7 "Funeral's tomorrow," he says. Maggie If Kat had seen the reasons before I left, but Kat didn't see it all. She didn't see the packets of letters Pa kept on the top shelf, right next to the sugar. Dry and warm, the papers light between my fingers. She didn't see the letter, the letter from Dr. McFarland. He wrote: Melancholia. Hopeless Insanity. She didn't see the letter from The Pennsylvania Hospital. They wrote: We will receive Margaret Scott. They needed: The Certificate of Dr. McFarland They didn't need: A trial. A witness. The truth.
From Pennsville to Philadelphia I swing back and forth, like a pendulum â€” against the nurse, against the driver, toward the horses, toward the seat, inside the wagon.
Comment [ML19]: I love that you are building up a secret. It makes me want to continue reading.
8 Dips between the boards mark bruises — one hundred acres of rocking. The asylum stands open like a crow, two towers flap like wings, promising to engulf me. Are you ready, Margaret? Someone asks, pulling me down. Never—I don't answer aloud,
Comment [ML20]: I’m confused what type of wagon she is in. How does she swing towards the horses and the against the driver and such? I would define the wagon a little clearer. Comment [ML21]: I’m not sure if “open” and “crow” go together. I love the image of the crow, so perhaps maybe you can say “dark” or “foreboding” or “black” or something to that effect.
Deleted: just in my head. ¶
Parallel to eighth street, The double doors mouth open, and I am inside. The nurses look over me, check their notes. Melancholia. The word from Pa’s letters. Word of knives and tears and memories that shatter when I touch them and then I tread on shards. Melancholia and I build monuments of shadows —
Melancholia is such a pretty word. Such an ugly thing.
An interview, for the Admission Book
Comment [ML22]: Lovely. Question: Does she believe she has melancholia? It sounds like she feels that she is at the asylum by mistake. Is that really how she feels? I would entertain that question and answer it throughout the story.
What is your name? Margaret How old are you? Seventeen What was the age of your first attack? Seventeen. What was the cause? ... Don't you trust me, Margaret? The doctor across the desk appeals to me. His eyes plead obedience and his fingers tap impatience. Contradictions. How can I trust this test, when I am doomed to fail?
Item by item, I am
Comment [ML23]: Nice addition.
10 stripped. Exposed. Vulnerable. Each item catalogued. My soul is a list.
When it is over, when they are done with their lists and their questions, the nurse and I go down to the women's quarters. I run my fingers along the stoneâ€” and the stone has strange ridges where my fingernails scrape. The air dances away, behind us, out towards the sun we are leaving behind us, and I learn that it is here in the basement and shadows that they've built our cells.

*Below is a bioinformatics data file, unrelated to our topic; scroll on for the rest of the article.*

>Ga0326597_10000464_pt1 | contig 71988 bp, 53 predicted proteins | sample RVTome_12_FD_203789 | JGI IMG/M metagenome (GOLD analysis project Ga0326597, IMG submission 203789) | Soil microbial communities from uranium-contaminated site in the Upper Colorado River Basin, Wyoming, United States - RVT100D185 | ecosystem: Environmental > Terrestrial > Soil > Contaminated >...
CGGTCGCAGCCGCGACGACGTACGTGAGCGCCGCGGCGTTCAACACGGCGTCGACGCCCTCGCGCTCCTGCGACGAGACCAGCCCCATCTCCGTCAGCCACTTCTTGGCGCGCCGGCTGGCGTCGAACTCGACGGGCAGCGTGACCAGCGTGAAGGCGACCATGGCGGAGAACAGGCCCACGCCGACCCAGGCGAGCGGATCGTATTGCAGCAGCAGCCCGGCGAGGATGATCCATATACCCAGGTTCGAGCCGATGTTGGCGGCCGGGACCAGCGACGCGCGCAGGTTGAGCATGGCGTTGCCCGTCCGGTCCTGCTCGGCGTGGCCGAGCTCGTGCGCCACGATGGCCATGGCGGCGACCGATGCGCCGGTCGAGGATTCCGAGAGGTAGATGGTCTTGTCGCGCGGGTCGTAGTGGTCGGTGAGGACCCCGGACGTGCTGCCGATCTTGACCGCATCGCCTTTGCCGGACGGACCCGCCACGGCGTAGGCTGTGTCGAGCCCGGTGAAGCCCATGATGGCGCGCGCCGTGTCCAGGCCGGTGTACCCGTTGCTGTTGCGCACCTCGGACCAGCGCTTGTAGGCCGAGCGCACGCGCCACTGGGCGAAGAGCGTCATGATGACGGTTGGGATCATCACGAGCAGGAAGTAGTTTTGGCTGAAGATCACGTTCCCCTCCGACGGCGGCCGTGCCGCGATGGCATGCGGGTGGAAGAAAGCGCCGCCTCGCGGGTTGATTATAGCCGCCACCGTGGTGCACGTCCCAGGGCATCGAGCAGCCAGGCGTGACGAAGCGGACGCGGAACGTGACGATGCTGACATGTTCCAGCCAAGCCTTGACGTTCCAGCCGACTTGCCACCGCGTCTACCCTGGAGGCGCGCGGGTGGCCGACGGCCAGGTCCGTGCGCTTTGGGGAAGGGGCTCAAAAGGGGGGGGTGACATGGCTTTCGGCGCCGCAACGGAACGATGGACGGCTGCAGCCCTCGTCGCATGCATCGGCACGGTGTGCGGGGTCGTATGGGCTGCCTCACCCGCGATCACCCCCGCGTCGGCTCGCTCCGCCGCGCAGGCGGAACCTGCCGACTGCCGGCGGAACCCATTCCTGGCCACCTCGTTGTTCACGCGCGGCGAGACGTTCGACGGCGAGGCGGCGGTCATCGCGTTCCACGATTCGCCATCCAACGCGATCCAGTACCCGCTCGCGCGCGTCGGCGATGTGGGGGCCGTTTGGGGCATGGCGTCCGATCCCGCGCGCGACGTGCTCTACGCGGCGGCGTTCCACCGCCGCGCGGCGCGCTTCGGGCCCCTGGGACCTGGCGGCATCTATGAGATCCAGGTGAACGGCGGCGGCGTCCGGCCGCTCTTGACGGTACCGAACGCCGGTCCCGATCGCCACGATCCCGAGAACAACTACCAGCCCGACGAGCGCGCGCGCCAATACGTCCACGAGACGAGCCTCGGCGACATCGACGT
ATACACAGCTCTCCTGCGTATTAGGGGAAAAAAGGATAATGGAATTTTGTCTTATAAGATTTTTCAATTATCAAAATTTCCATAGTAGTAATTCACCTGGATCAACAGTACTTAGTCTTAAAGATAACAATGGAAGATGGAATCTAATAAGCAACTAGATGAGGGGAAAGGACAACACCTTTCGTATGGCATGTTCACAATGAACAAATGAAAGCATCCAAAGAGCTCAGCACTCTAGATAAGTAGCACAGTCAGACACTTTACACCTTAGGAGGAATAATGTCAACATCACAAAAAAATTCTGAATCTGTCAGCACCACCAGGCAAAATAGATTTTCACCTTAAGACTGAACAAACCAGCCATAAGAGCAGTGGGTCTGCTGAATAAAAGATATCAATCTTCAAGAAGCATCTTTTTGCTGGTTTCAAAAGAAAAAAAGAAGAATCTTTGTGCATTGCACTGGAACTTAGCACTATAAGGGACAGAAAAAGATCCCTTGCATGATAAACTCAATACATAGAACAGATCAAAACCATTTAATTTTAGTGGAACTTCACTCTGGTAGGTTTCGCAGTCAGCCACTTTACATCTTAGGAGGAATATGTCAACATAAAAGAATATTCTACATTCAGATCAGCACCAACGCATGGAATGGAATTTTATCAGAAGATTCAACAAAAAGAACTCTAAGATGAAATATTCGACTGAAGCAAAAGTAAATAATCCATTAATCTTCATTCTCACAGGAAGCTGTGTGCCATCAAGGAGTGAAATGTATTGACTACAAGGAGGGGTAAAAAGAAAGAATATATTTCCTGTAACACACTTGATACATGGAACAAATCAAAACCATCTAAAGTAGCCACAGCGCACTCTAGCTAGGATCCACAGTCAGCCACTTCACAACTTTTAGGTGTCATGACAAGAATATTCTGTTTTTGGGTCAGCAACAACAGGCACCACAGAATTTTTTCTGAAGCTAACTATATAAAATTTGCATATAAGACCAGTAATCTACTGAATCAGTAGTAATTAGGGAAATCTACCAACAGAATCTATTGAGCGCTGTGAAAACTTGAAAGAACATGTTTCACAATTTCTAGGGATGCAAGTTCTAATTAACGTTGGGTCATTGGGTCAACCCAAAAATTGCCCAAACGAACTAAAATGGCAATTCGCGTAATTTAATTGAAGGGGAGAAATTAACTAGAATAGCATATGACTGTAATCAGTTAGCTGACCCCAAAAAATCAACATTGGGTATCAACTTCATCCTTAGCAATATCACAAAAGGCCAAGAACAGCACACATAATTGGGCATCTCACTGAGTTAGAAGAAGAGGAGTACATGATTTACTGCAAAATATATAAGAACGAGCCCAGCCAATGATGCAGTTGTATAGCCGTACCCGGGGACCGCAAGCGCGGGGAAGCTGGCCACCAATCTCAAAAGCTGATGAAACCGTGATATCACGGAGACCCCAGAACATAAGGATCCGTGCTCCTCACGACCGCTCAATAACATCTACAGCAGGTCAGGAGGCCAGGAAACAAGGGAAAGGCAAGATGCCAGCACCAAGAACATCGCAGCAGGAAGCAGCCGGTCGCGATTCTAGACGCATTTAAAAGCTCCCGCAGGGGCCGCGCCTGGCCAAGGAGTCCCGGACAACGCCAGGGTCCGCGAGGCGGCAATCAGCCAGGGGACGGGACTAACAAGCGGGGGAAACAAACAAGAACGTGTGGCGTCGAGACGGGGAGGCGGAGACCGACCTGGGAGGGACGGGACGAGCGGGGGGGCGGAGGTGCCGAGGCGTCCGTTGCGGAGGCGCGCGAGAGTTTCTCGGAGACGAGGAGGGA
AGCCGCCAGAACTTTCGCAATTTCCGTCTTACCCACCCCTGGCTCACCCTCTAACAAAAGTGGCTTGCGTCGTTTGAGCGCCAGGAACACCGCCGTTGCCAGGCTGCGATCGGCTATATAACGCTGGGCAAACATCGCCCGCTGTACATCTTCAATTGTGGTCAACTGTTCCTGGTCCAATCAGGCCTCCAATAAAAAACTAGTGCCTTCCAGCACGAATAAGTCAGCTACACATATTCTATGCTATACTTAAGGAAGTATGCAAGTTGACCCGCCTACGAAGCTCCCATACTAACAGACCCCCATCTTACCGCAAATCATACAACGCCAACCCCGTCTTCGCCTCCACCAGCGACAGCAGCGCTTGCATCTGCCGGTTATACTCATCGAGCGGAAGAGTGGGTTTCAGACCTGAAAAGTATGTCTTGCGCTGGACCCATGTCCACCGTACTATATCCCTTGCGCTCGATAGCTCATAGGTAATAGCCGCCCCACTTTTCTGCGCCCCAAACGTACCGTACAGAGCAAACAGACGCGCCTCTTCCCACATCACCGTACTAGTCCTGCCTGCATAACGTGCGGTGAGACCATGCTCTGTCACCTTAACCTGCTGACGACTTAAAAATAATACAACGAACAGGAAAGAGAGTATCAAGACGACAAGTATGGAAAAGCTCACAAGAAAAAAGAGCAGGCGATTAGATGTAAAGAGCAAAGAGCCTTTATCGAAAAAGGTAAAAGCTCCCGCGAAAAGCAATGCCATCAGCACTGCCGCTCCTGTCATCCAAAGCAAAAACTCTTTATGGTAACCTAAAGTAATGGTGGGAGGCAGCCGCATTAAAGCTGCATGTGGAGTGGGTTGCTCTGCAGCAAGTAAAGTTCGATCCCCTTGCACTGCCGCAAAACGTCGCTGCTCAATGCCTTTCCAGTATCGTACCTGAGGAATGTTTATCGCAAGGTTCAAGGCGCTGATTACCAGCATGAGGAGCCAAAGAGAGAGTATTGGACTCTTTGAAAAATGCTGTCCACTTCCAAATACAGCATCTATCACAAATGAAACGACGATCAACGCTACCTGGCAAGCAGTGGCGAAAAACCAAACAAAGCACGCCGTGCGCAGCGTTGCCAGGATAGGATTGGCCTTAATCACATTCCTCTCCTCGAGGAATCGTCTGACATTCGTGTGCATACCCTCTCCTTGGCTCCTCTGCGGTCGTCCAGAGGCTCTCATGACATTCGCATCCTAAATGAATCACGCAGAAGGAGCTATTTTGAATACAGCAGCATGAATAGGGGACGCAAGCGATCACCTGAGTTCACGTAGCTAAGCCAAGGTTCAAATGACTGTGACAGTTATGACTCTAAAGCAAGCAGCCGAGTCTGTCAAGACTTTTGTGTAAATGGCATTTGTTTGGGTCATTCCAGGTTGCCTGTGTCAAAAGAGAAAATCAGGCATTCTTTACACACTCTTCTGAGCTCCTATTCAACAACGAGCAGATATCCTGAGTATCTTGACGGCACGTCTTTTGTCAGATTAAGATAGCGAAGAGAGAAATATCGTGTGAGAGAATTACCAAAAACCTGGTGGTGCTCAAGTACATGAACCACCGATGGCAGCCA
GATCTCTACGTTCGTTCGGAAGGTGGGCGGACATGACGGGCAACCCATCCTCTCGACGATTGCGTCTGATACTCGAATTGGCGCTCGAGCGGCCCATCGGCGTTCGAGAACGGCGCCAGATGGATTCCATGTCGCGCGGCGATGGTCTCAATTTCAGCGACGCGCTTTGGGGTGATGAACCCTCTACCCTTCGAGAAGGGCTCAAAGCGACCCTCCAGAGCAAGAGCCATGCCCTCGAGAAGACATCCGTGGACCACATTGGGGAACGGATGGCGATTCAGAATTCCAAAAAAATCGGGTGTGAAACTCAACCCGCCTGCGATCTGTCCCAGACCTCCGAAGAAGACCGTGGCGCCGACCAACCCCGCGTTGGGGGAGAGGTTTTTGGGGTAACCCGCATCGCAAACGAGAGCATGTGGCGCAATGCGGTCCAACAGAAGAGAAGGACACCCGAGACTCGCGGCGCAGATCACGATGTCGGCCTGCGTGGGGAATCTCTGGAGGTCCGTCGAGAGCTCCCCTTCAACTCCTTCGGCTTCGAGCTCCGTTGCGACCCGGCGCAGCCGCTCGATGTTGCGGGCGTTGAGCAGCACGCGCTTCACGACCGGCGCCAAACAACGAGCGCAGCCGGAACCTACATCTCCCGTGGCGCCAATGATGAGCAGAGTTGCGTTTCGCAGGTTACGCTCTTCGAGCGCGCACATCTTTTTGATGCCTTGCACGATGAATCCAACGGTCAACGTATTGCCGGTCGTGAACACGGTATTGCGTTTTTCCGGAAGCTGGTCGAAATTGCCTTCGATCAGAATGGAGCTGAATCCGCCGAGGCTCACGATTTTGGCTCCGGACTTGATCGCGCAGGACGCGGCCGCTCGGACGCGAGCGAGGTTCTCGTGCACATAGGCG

Comment [ML24]: Does it smell bad? Iâ€™m sure it would smell damp and musty and repulsive.
11 Kat We fill the coffin with river rock. Early in the morning, before the light can illuminate the trees, we are ankle deep in water, reaching for eroded stone. The water numbs my toes and draws wrinkles in my skin. I try to find stones in interesting patterns, threaded through with blue and silver, or shaped like birds. Beautiful like Maggie—stones that would take the place of Maggie in the coffin. As each stone nestles in the corner of the wagon bed, I run my fingers along their surfaces. All the rocks Pa grabs are jagged along the edges, with shapes devoid of color. It doesn't take long before we have enough. Maggie's body lightens every day, and her ghost would be a handful of rocks. "We'd better get back. They're coming to help soon," Pa says. They refers to the Larsens. They arrive after we finished filling the coffin. Pa shovels the rocks in, using the edge of the shovel to distribute them. I slip a small volume of poetry into the casket, before Pa pounds the nails in.
Formatted: Font: Italic
Comment [ML25]: What volume? I think it would be interesting if it was by William Blake, whom Kat later reads at the funeral.
Melissa Jacobs arrives soon after the Larsens. She could meet us at the church, but I am glad she came. "How are you?" she asks. She reaches for my hand. Melissa. Blonde hair, braided neatly, and a simple cotton dress and bonnet. My friend since we were five—always laughing, always smiling. I used to laugh like her. I want to remember how, but the sounds will not come out. My voice is clipped, fallen like baby birds who never flew. I shake my head. "Hurting." My hurt is a truth—the expected truth. A truth in a knickknack drawer of fears. My fear that someone will open the coffin. My fear that someone won’t— those are unexpected fears.